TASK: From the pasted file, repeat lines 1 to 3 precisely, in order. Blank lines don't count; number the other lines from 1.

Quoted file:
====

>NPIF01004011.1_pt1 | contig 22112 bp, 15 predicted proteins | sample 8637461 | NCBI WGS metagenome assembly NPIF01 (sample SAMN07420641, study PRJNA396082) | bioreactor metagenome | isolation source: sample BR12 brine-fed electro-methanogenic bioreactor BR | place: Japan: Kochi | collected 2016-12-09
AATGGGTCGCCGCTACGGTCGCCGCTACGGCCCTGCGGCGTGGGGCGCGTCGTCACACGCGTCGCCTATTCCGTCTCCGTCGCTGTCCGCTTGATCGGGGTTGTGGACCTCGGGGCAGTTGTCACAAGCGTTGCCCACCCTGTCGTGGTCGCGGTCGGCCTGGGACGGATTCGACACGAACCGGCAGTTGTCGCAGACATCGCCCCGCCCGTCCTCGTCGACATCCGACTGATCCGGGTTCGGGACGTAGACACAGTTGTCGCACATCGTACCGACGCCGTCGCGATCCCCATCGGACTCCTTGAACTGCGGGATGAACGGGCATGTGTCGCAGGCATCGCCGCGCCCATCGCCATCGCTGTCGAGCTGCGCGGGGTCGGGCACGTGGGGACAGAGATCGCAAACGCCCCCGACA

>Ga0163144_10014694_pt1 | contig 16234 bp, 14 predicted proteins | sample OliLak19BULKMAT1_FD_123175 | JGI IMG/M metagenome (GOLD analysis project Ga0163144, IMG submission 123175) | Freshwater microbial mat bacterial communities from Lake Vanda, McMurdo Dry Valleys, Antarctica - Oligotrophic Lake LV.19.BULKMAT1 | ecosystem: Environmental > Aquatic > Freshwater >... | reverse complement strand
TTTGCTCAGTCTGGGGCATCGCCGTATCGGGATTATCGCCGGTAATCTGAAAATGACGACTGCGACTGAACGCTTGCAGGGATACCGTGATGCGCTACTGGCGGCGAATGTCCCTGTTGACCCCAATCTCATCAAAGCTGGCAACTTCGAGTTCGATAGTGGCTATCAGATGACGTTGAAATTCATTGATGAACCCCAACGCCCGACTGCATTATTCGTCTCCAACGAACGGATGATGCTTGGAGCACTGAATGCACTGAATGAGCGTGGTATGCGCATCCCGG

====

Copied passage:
>NPIF01004011.1_pt1 | contig 22112 bp, 15 predicted proteins | sample 8637461 | NCBI WGS metagenome assembly NPIF01 (sample SAMN07420641, study PRJNA396082) | bioreactor metagenome | isolation source: sample BR12 brine-fed electro-methanogenic bioreactor BR | place: Japan: Kochi | collected 2016-12-09
AATGGGTCGCCGCTACGGTCGCCGCTACGGCCCTGCGGCGTGGGGCGCGTCGTCACACGCGTCGCCTATTCCGTCTCCGTCGCTGTCCGCTTGATCGGGGTTGTGGACCTCGGGGCAGTTGTCACAAGCGTTGCCCACCCTGTCGTGGTCGCGGTCGGCCTGGGACGGATTCGACACGAACCGGCAGTTGTCGCAGACATCGCCCCGCCCGTCCTCGTCGACATCCGACTGATCCGGGTTCGGGACGTAGACACAGTTGTCGCACATCGTACCGACGCCGTCGCGATCCCCATCGGACTCCTTGAACTGCGGGATGAACGGGCATGTGTCGCAGGCATCGCCGCGCCCATCGCCATCGCTGTCGAGCTGCGCGGGGTCGGGCACGTGGGGACAGAGATCGCAAACGCCCCCGACA

>Ga0163144_10014694_pt1 | contig 16234 bp, 14 predicted proteins | sample OliLak19BULKMAT1_FD_123175 | JGI IMG/M metagenome (GOLD analysis project Ga0163144, IMG submission 123175) | Freshwater microbial mat bacterial communities from Lake Vanda, McMurdo Dry Valleys, Antarctica - Oligotrophic Lake LV.19.BULKMAT1 | ecosystem: Environmental > Aquatic > Freshwater >... | reverse complement strand